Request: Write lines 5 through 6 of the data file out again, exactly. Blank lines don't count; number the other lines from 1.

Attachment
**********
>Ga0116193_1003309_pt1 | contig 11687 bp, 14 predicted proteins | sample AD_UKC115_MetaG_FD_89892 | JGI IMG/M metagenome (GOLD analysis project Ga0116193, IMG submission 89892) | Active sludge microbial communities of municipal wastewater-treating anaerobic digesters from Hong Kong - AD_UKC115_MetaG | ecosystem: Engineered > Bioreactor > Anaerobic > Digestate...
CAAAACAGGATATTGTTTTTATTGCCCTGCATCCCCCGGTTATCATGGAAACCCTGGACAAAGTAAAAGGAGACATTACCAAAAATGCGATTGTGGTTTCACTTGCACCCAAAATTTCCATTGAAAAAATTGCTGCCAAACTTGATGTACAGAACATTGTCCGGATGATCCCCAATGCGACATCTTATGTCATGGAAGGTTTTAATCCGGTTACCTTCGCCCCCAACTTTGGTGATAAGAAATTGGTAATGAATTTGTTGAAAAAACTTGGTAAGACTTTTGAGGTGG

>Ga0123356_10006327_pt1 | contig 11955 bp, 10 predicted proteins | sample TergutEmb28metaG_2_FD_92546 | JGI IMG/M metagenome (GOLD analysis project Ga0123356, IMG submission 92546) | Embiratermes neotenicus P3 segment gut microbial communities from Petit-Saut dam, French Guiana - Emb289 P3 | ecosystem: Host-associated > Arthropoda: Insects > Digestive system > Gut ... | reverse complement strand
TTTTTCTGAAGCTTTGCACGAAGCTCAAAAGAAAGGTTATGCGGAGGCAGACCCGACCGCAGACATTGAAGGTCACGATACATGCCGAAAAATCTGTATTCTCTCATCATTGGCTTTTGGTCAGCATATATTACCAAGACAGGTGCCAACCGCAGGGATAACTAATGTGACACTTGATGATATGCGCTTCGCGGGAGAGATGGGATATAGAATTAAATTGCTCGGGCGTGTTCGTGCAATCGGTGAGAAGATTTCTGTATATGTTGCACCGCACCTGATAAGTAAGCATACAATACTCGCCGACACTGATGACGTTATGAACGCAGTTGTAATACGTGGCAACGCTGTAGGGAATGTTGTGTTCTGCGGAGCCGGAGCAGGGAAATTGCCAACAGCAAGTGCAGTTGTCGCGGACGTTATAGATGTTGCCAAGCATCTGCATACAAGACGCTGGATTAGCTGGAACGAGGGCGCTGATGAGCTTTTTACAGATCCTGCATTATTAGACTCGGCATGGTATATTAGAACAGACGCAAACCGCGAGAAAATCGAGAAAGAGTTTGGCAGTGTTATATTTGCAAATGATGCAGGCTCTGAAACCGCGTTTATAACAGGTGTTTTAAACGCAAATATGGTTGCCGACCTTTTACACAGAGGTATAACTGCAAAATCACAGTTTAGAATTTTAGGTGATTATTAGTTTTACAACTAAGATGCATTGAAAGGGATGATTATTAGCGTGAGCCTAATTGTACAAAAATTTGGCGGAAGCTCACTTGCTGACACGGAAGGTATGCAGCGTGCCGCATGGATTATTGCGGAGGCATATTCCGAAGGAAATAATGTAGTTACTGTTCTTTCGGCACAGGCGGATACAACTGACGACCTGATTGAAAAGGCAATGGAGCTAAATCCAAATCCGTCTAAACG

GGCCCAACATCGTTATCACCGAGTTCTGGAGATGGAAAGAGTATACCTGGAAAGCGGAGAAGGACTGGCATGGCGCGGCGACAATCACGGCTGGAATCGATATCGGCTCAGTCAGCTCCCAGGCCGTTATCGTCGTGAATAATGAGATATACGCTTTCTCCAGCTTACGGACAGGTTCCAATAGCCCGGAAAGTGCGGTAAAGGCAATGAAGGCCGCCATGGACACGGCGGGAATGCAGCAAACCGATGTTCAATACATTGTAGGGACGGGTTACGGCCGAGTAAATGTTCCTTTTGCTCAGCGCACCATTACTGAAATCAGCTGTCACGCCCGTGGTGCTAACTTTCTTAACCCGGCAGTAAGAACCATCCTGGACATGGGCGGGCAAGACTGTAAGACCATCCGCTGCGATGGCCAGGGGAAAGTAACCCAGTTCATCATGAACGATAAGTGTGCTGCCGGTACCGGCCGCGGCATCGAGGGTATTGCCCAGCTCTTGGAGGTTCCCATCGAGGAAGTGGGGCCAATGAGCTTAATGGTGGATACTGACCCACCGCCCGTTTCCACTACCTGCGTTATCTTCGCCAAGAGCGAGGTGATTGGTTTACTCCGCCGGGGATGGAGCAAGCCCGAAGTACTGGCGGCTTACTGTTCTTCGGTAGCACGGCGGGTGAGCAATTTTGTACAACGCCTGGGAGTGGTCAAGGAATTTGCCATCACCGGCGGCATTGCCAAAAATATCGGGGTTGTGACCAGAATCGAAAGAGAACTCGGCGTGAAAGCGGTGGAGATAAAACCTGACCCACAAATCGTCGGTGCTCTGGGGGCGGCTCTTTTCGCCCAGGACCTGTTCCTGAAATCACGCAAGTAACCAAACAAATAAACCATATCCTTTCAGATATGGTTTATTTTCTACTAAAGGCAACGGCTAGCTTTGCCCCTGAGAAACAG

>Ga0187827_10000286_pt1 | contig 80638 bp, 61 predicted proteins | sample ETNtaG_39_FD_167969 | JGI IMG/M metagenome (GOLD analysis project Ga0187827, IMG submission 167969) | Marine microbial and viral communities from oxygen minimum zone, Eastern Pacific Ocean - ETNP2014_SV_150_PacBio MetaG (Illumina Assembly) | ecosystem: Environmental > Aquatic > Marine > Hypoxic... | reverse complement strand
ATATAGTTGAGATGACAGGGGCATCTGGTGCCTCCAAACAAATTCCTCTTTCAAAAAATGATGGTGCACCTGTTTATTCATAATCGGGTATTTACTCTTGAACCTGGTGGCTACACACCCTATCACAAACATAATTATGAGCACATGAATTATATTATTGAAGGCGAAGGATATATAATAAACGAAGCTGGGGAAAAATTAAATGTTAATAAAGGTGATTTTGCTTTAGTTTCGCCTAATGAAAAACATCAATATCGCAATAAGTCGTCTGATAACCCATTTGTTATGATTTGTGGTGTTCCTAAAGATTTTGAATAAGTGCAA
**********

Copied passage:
GGCCCAACATCGTTATCACCGAGTTCTGGAGATGGAAAGAGTATACCTGGAAAGCGGAGAAGGACTGGCATGGCGCGGCGACAATCACGGCTGGAATCGATATCGGCTCAGTCAGCTCCCAGGCCGTTATCGTCGTGAATAATGAGATATACGCTTTCTCCAGCTTACGGACAGGTTCCAATAGCCCGGAAAGTGCGGTAAAGGCAATGAAGGCCGCCATGGACACGGCGGGAATGCAGCAAACCGATGTTCAATACATTGTAGGGACGGGTTACGGCCGAGTAAATGTTCCTTTTGCTCAGCGCACCATTACTGAAATCAGCTGTCACGCCCGTGGTGCTAACTTTCTTAACCCGGCAGTAAGAACCATCCTGGACATGGGCGGGCAAGACTGTAAGACCATCCGCTGCGATGGCCAGGGGAAAGTAACCCAGTTCATCATGAACGATAAGTGTGCTGCCGGTACCGGCCGCGGCATCGAGGGTATTGCCCAGCTCTTGGAGGTTCCCATCGAGGAAGTGGGGCCAATGAGCTTAATGGTGGATACTGACCCACCGCCCGTTTCCACTACCTGCGTTATCTTCGCCAAGAGCGAGGTGATTGGTTTACTCCGCCGGGGATGGAGCAAGCCCGAAGTACTGGCGGCTTACTGTTCTTCGGTAGCACGGCGGGTGAGCAATTTTGTACAACGCCTGGGAGTGGTCAAGGAATTTGCCATCACCGGCGGCATTGCCAAAAATATCGGGGTTGTGACCAGAATCGAAAGAGAACTCGGCGTGAAAGCGGTGGAGATAAAACCTGACCCACAAATCGTCGGTGCTCTGGGGGCGGCTCTTTTCGCCCAGGACCTGTTCCTGAAATCACGCAAGTAACCAAACAAATAAACCATATCCTTTCAGATATGGTTTATTTTCTACTAAAGGCAACGGCTAGCTTTGCCCCTGAGAAACAG

>Ga0187827_10000286_pt1 | contig 80638 bp, 61 predicted proteins | sample ETNtaG_39_FD_167969 | JGI IMG/M metagenome (GOLD analysis project Ga0187827, IMG submission 167969) | Marine microbial and viral communities from oxygen minimum zone, Eastern Pacific Ocean - ETNP2014_SV_150_PacBio MetaG (Illumina Assembly) | ecosystem: Environmental > Aquatic > Marine > Hypoxic... | reverse complement strand